28 April 2011


I’m doing a lot of studying these days for a class that I’m teaching.  The class is about literature from the American West, predominantly from the 19th century.  It’s impossible to study such literature, of course, without being exposed to the incredible dynamics that occurred between the pioneers and the Native Americans, so much of which was fraught with conflict and killing.  What’s hitting me the hardest is the reality that the pioneers and the immigrants who came to the west did so by choice–they chose to move and to explore and to take risks.  On the other hand, the Native Americans were forced to react to this onslaught of new people without having any choice at all in the matter–they came, and the Natives were forced to deal with the situation.

I’ve been put in situations in which I’ve had no choice myself, and I’ve never liked it.  I’ve felt powerless, weak, abused, and many other negative feelings at such times.  The fact is that we always prefer to do things by choice rather than to be forced to do things in certain ways, at certain times, for certain reasons that may not coincide with our own desires or ethics or moral principles.  And as I read and see more about the dynamics in America during the 19th century, I grow to have much more sympathy for the situations in which the Natives found themselves.  And with that sympathy comes also a great sense of appreciation for the fact that in my life now, almost all that I do is a result of my personal choice.

Do we truly appreciate our ability to make choices every day?  Do we truly appreciate the fact that most of us are not told what to do with our lives, that we have the ability to shape our own present and future through the choices that we make each day–even each hour and each minute?  I think that it’s far too easy to take this gift for granted, to be honest, and that most of us don’t really have a strong sense of appreciation for this aspect of our lives.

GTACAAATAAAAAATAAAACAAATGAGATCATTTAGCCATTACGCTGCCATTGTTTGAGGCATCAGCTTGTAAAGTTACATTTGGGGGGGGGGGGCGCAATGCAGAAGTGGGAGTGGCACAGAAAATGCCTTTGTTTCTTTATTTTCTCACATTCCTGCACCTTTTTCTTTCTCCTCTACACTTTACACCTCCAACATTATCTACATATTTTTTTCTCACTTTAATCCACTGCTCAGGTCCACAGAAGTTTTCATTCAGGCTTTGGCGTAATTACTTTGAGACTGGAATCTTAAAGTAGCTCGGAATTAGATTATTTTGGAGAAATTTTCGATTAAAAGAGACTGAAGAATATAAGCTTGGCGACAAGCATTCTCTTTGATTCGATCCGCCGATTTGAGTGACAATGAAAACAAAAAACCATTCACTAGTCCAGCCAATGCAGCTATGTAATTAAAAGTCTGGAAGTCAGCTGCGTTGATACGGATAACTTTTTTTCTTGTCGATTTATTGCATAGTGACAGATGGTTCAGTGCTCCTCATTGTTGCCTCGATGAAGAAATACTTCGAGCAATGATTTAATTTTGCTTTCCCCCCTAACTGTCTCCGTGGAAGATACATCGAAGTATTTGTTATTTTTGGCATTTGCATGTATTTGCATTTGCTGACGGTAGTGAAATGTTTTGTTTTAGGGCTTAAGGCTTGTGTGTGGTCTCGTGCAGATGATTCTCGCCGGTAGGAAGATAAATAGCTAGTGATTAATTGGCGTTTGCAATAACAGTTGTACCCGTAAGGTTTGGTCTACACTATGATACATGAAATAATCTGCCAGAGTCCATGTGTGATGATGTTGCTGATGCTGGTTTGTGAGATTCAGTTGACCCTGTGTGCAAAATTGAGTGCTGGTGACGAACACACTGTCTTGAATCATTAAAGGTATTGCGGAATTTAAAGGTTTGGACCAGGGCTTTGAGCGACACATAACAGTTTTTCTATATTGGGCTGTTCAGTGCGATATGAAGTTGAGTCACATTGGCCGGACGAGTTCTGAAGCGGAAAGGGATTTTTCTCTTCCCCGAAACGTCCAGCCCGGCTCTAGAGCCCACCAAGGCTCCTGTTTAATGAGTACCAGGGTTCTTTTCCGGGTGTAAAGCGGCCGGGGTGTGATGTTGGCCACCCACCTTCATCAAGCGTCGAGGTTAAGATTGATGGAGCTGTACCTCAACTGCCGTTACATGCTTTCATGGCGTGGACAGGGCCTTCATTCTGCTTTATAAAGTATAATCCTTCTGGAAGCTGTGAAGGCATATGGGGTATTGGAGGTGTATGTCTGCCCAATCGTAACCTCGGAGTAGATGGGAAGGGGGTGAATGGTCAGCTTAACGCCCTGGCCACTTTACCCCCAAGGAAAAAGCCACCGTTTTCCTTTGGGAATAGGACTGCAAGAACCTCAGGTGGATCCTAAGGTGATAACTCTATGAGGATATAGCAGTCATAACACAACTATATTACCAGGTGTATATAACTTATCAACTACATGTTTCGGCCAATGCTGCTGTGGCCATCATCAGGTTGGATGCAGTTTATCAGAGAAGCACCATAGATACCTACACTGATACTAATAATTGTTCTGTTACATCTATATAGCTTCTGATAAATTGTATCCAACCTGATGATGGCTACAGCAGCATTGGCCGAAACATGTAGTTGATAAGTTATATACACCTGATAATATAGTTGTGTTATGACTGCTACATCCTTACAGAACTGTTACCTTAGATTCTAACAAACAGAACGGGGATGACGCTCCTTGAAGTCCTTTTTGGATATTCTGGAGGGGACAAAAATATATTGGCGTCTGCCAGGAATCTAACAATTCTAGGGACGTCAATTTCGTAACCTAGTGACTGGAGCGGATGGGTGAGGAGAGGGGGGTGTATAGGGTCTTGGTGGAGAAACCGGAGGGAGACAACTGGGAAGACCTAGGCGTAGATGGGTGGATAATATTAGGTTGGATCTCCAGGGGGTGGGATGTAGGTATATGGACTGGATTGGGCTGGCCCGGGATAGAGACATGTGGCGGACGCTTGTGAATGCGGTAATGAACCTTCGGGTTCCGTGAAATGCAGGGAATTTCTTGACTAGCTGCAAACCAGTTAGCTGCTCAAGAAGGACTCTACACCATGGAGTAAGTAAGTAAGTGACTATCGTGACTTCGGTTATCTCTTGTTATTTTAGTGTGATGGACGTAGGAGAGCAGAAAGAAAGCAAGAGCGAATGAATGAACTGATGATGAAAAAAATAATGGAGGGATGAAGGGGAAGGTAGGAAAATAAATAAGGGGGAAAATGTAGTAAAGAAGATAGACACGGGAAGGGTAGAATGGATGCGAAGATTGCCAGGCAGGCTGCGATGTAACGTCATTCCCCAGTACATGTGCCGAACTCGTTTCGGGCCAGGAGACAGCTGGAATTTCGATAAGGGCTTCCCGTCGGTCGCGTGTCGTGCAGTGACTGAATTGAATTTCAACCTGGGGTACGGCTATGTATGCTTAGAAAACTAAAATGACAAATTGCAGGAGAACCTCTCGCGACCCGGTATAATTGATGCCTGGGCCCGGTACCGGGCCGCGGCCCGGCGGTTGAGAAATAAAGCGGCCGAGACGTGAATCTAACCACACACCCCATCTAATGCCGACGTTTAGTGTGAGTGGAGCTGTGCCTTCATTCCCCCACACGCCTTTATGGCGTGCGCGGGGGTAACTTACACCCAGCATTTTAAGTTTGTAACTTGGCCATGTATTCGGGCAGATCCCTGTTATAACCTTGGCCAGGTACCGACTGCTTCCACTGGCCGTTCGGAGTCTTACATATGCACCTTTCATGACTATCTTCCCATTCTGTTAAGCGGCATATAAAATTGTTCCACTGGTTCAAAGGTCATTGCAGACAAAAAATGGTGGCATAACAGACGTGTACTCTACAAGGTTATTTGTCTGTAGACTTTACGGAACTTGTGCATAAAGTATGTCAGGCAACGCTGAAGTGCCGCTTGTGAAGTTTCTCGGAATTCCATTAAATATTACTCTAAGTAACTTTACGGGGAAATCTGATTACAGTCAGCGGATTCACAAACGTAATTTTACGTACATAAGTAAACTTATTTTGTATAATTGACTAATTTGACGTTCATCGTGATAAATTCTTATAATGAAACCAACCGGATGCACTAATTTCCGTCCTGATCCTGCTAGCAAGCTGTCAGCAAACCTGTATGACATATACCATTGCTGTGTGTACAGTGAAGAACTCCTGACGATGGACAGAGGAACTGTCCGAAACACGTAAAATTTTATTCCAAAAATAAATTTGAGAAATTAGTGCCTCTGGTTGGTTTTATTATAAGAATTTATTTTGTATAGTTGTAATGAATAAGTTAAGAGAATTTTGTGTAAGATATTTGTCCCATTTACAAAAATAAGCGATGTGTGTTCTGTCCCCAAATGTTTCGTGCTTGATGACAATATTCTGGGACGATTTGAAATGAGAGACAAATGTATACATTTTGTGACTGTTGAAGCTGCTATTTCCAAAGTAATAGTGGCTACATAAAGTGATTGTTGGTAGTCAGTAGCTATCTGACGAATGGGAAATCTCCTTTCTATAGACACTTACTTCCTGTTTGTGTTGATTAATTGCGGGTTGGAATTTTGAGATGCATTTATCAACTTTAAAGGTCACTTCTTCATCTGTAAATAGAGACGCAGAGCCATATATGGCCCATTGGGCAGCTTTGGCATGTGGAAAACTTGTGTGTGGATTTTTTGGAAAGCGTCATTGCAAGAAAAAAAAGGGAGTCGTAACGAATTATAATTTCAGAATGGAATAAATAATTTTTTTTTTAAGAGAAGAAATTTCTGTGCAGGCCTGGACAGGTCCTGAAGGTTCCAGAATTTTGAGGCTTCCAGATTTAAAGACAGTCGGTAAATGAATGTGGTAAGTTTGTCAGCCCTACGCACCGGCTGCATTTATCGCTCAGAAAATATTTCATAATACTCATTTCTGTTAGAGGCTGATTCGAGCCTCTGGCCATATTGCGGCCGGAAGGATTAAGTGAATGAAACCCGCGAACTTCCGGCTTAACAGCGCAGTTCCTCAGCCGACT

But we don’t have to continue taking it for granted, do we?  We can sit down and think about the blessing of being able to choose, the blessing of being able to create our own destinies.  Throughout history, many millions of people have had other people take away their power to choose for themselves, and that’s something that we simply don’t have to face if we don’t want to.  My boss may want to force me to do some sort of work I don’t wish to do, but then I have the choice to quit, don’t I?

As I read more and more about people who have had their ability to choose ripped away from them without courtesy or dignity, I grow more and more appreciative of my gift, and I feel a much greater responsibility to make sure that my choices serve others, and not just myself.  Choice is truly a blessing, and truly a wonderful gift, but it’s a gift that means little if I neither exercise it nor appreciate it.

The greatest power God gave us is the power to choose.  We have the opportunity to choose whether we’re going to act or procrastinate, believe or doubt, pray or curse, help or heal.  We also choose whether we’re going to be happy or whether we’re going to be sad.

Lou Holtz

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